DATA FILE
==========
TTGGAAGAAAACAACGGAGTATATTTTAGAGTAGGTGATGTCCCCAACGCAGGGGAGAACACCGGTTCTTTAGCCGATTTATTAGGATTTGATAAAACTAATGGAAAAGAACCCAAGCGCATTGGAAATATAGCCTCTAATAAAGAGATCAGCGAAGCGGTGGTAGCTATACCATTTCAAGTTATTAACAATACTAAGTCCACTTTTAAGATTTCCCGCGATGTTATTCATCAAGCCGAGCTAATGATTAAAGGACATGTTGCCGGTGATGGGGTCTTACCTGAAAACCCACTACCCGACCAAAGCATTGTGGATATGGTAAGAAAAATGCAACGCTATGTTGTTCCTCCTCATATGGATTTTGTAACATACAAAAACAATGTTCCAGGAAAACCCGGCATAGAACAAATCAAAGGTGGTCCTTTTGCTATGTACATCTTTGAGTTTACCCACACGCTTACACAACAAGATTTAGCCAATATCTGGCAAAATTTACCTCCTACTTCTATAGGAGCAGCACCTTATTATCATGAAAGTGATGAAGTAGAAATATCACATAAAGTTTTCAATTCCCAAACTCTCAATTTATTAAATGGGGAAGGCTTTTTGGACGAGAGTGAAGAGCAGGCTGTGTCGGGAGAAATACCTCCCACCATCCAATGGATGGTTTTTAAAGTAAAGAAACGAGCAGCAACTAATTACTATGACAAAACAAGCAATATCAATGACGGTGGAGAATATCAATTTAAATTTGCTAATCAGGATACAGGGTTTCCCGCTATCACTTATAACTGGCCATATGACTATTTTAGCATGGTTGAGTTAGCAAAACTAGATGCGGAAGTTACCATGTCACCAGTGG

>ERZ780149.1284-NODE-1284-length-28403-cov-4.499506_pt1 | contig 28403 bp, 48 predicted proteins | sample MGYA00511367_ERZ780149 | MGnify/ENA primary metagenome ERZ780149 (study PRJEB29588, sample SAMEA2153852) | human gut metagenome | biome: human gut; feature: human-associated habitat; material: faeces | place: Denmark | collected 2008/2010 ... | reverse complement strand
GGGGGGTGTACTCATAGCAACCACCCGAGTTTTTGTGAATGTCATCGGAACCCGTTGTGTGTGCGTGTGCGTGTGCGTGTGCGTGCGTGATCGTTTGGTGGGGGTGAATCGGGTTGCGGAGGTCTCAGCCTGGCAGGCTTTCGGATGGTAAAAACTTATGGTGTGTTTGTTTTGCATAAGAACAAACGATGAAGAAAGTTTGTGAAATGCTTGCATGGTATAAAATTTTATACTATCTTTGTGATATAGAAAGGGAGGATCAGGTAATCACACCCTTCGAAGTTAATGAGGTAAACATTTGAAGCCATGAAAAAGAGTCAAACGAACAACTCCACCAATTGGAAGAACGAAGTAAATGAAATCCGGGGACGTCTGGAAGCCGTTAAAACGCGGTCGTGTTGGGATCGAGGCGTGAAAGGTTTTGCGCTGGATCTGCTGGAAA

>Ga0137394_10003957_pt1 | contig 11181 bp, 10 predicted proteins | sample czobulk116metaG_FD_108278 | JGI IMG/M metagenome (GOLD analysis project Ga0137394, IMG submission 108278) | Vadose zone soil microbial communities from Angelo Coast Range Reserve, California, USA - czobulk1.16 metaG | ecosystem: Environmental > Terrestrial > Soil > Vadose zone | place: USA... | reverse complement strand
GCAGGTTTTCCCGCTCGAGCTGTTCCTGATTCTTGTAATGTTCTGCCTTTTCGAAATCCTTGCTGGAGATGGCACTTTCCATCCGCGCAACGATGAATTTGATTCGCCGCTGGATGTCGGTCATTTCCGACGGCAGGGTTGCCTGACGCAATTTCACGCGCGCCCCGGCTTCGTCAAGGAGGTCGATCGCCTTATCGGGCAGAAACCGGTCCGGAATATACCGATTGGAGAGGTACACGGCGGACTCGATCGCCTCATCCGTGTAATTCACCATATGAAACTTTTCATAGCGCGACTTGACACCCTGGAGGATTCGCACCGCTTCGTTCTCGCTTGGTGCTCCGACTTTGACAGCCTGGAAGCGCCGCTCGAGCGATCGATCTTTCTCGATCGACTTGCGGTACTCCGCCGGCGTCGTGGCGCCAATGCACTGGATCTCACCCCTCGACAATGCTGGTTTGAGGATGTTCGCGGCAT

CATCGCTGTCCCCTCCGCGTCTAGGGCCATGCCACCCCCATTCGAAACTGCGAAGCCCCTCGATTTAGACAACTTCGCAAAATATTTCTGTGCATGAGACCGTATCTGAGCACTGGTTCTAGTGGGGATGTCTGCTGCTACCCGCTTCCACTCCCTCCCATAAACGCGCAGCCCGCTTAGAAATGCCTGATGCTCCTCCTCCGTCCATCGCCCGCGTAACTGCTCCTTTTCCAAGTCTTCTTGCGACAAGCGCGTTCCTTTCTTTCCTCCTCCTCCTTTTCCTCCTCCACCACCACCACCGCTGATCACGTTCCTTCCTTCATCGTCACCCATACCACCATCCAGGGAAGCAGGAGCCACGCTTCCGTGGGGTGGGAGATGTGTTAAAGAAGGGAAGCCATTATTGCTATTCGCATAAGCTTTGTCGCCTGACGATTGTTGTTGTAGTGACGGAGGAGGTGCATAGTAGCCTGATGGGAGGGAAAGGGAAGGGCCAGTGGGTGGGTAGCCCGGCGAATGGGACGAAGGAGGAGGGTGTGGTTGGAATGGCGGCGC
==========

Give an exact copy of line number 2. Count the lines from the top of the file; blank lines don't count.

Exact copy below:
>ERZ780149.1284-NODE-1284-length-28403-cov-4.499506_pt1 | contig 28403 bp, 48 predicted proteins | sample MGYA00511367_ERZ780149 | MGnify/ENA primary metagenome ERZ780149 (study PRJEB29588, sample SAMEA2153852) | human gut metagenome | biome: human gut; feature: human-associated habitat; material: faeces | place: Denmark | collected 2008/2010 ... | reverse complement strand